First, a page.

The Key by Darryl Graff

     1978 was all about Quaaludes, vodka, and Valium. I had my first real job, as a bellhop at the Stevensville Hotel in the Catskill Mountains, two and a half hours west of New York City.  At sixteen years old I was, by far, the youngest of the bellhops working there.

      On a typical day, Cadillacs, or Lincolns would pull up in front of the hotel, and mom and dad would get out of the car with, very often, a cute teenage daughter.  I would come out with my luggage rack– a 6-foot-long by 6-foot-tall by 2- foot-wide cart on wheels.  

      As a bellhop, I had a special key; it allowed me to shut down the elevator so we could have more time to unload luggage.  

     Whenever I was lucky, I’d get a girl to come into the elevator with me.  I’d turn off the elevator between floors, and we’d make out. Sometimes, when I was alone with a rack of luggage, I would use the key to stop between floors, and I would open up women’s makeup kits and look for Valium. It was the 1970s, and it was guaranteed that almost every makeup kit contained a bottle of Valium. I would take only one pill from each bottle no one was ever going to know.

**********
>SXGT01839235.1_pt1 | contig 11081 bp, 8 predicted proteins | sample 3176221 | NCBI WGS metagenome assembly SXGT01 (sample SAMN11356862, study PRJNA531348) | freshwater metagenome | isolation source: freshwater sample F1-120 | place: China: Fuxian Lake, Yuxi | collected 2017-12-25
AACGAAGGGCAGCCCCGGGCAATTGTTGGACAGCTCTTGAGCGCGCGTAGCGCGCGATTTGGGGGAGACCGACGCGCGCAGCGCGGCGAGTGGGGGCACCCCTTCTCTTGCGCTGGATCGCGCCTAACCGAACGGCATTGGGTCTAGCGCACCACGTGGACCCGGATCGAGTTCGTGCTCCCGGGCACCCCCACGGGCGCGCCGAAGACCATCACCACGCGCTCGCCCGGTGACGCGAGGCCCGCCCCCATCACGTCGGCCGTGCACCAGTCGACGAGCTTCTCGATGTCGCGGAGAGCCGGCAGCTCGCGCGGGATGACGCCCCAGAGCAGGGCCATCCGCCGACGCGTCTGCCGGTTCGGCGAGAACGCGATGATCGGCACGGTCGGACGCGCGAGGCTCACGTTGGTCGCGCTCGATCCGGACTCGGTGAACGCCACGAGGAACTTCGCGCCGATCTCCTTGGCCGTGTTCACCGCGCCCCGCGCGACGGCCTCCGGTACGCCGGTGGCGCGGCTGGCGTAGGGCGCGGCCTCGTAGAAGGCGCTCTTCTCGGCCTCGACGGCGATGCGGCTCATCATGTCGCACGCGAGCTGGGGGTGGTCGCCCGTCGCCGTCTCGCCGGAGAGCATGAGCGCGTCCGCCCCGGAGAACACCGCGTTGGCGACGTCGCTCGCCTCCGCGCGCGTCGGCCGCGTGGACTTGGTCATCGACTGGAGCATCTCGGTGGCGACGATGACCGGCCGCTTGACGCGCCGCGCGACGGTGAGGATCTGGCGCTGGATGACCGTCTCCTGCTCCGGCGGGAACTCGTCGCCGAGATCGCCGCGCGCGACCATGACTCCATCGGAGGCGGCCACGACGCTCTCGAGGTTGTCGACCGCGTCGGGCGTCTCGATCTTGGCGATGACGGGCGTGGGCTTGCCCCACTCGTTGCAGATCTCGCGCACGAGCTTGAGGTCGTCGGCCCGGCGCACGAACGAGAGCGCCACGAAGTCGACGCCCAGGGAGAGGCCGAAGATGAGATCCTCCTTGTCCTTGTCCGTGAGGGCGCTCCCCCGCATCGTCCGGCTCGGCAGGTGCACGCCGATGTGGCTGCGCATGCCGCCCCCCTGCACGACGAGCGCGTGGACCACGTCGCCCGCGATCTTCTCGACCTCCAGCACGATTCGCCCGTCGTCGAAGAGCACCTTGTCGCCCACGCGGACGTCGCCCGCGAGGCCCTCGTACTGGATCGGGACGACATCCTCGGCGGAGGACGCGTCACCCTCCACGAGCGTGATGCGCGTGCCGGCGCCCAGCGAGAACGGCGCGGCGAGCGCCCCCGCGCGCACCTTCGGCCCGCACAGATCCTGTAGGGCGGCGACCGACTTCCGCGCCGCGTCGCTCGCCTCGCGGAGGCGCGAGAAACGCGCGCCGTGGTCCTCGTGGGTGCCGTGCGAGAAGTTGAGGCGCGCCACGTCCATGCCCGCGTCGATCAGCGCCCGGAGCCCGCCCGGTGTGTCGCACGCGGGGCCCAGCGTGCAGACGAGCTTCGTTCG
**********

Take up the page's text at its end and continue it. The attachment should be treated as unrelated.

One night, however, I had drunk too much vodka and taken one too many Valium, and I passed out on a chaise lounge next to the Olympic- size hotel swimming pool.

    The next morning, when I woke up, someone was hitting me.   It was my friend, Adam, the hotel cabana boy. I was still in my bellhop uniform: black shoes, black pants, white shirt, black bowtie, and red vest.

   “Wake up, Darryl! You’re going to get us both fired.”  

    My head was pounding. My mouth was dry. I frantically dug into my left
pocket, until I found it. Thank God, I still have the key.